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Available from: Jo Hart, Apr 04, 2014
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    ABSTRACT: There is growing evidence that early treatment with antiretroviral therapy (ART) confers benefit to HIV-infected persons and may reduce the risk of transmission. Among an urban poor sample living with HIV who meet guidelines for but are not taking ART, we explored treatment beliefs at baseline and subsequent ART uptake over the following 12 months. Most demographic/background characteristics did not differ between ART initiators and noninitiators, but baseline beliefs of expectancies about treatment ease, efficacy, and readiness sensitively predicted ART initiation. Treatment-related stigma/social concerns did not. Results offer direction for interventions to optimize treatment among those most in need.
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    ABSTRACT: Patients' affect and expectancies can set off placebo effects and thus impact patients' health. We assessed the relative effects of physicians' affect-oriented communication style and raising expectations on patients' affective state and outcome expectancies. Thirty healthy women presented severe menstrual pain in a scripted consultation with a general practitioner (GP). In a 2x2 randomized controlled trial, the GP communicated in a warm, empathic or cold, formal way and raised positive or uncertain expectations. Effects on subjects' state anxiety, affective state and outcome expectancies were assessed. Only warm, empathic communication combined with positive expectations led to a significant and relevant decrease in state anxiety. Subjects' positive and negative affects were influenced by GPs affect-oriented communication style. Negative affect and outcome expectancies are influenced by GP suggestions about outcomes. Manipulations in physicians' affect-oriented and expectancy-related communication can have a large impact on patients' affective state and outcome expectations. A combination of a warm, empathic communication style and raising positive expectations resulted in optimal subject outcomes. Physicians should take into account that communicating in warm, empathic way combined with raising positive expectations seems to lead to the most favorable effects on patients' state anxiety and outcome expectancies.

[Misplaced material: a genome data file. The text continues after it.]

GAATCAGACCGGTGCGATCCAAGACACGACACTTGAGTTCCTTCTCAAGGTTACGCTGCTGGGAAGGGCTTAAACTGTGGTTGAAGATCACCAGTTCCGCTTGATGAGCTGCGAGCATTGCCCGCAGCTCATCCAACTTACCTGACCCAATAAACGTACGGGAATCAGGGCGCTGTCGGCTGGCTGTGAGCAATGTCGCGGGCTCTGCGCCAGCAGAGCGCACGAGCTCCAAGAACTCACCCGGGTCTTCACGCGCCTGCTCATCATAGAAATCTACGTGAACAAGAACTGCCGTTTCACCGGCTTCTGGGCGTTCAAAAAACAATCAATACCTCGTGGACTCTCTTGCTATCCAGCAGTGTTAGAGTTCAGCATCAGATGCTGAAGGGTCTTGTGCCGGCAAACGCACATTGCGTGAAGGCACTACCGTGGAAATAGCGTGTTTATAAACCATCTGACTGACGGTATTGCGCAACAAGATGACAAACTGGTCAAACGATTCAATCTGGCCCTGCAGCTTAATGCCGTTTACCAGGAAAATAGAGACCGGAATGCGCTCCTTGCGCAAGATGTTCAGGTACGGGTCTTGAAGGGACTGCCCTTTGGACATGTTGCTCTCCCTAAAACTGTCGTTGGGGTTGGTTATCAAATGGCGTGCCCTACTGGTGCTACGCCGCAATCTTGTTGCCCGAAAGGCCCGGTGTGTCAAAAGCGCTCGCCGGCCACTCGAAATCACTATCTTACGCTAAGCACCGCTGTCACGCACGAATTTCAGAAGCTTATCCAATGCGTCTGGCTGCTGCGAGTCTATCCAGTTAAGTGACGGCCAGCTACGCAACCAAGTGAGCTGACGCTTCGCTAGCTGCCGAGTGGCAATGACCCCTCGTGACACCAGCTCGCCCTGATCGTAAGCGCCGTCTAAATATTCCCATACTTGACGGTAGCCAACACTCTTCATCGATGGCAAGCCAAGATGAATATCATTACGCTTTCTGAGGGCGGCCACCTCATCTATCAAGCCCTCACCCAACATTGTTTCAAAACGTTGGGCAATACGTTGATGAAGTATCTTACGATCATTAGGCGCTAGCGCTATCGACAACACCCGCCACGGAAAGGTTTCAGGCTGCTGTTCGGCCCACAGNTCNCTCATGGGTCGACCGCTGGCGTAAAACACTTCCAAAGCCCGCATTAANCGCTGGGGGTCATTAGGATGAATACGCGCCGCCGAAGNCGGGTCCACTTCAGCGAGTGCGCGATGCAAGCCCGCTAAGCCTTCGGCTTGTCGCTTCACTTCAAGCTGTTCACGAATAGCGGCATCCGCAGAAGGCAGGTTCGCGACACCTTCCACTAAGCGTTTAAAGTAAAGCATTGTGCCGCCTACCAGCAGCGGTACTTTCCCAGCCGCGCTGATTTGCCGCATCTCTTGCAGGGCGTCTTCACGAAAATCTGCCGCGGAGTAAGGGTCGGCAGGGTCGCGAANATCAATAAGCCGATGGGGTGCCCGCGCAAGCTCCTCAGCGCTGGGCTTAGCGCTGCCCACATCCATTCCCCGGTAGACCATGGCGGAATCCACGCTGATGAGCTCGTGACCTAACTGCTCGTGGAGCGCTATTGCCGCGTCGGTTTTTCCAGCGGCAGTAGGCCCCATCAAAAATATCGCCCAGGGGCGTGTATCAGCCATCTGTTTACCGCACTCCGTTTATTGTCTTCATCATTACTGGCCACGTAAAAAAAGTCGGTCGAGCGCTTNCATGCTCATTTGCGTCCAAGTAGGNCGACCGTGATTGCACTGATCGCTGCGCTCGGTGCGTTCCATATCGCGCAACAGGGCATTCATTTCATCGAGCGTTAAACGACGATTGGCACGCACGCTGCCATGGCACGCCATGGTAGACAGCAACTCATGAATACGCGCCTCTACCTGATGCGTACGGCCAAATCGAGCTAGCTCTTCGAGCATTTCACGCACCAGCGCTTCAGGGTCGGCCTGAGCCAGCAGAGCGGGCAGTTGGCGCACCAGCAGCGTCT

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    ABSTRACT: Placebo effects have an ambiguous reputation, as they are associated with sham treatment and deceit on the one hand and as interesting phenomena, which might be clinically relevant on the other. The goal of this paper is to demonstrate that placebo effects are relevant and can be used as an effective part of many treatments by using communication targeting placebo effect mechanisms. We examined the history of placebos and the placebo effect, addressing common misconceptions and disentangling ambiguities. We then reviewed whether the placebo effect can be robustly shown in the current literature, and zoomed in on the plausible mechanisms (conditioning, expectancies and affect manipulation) through which the placebo effect might be produced. Observing the link with the doctor-patient communication literature, and pleading for a better integration of the two research traditions we conclude by setting out a research agenda for testing the role of communication in placebo effects.
    Patient Education and Counseling 09/2010; 80(3):293-9. DOI:10.1016/j.pec.2010.05.033 · 2.60 Impact Factor